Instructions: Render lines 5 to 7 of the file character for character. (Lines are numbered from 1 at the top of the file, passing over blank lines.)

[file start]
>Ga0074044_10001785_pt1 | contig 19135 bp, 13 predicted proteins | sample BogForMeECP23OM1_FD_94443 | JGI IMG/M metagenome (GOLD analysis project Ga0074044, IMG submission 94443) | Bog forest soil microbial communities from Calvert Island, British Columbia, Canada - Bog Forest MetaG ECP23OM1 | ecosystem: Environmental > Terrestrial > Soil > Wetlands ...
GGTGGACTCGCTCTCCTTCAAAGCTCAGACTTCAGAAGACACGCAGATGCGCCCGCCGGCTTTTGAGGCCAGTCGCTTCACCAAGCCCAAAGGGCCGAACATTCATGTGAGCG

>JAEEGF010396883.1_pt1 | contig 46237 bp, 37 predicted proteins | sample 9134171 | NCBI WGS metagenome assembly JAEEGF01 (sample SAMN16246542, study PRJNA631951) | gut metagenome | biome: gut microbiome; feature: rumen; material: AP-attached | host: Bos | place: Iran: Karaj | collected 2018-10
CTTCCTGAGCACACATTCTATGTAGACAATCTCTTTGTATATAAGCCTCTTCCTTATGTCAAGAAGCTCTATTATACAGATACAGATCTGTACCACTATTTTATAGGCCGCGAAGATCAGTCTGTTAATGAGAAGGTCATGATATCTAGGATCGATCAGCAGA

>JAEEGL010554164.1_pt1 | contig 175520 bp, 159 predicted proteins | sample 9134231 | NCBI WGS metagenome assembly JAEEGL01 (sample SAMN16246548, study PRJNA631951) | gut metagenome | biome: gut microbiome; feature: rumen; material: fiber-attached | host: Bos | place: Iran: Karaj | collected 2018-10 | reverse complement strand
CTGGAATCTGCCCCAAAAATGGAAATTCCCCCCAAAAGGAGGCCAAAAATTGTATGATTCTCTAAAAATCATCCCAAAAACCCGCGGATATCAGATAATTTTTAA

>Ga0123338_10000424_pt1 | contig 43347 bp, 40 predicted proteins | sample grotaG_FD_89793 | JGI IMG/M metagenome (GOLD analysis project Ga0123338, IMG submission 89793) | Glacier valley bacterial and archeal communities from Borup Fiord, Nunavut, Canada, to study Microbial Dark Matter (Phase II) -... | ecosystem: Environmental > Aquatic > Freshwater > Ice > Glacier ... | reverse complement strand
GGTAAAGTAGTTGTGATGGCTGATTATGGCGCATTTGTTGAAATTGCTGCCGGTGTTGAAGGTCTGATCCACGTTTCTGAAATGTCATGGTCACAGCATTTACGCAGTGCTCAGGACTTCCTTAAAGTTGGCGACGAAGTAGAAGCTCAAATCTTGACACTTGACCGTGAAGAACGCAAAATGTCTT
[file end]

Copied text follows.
>JAEEGL010554164.1_pt1 | contig 175520 bp, 159 predicted proteins | sample 9134231 | NCBI WGS metagenome assembly JAEEGL01 (sample SAMN16246548, study PRJNA631951) | gut metagenome | biome: gut microbiome; feature: rumen; material: fiber-attached | host: Bos | place: Iran: Karaj | collected 2018-10 | reverse complement strand
CTGGAATCTGCCCCAAAAATGGAAATTCCCCCCAAAAGGAGGCCAAAAATTGTATGATTCTCTAAAAATCATCCCAAAAACCCGCGGATATCAGATAATTTTTAA

>Ga0123338_10000424_pt1 | contig 43347 bp, 40 predicted proteins | sample grotaG_FD_89793 | JGI IMG/M metagenome (GOLD analysis project Ga0123338, IMG submission 89793) | Glacier valley bacterial and archeal communities from Borup Fiord, Nunavut, Canada, to study Microbial Dark Matter (Phase II) -... | ecosystem: Environmental > Aquatic > Freshwater > Ice > Glacier ... | reverse complement strand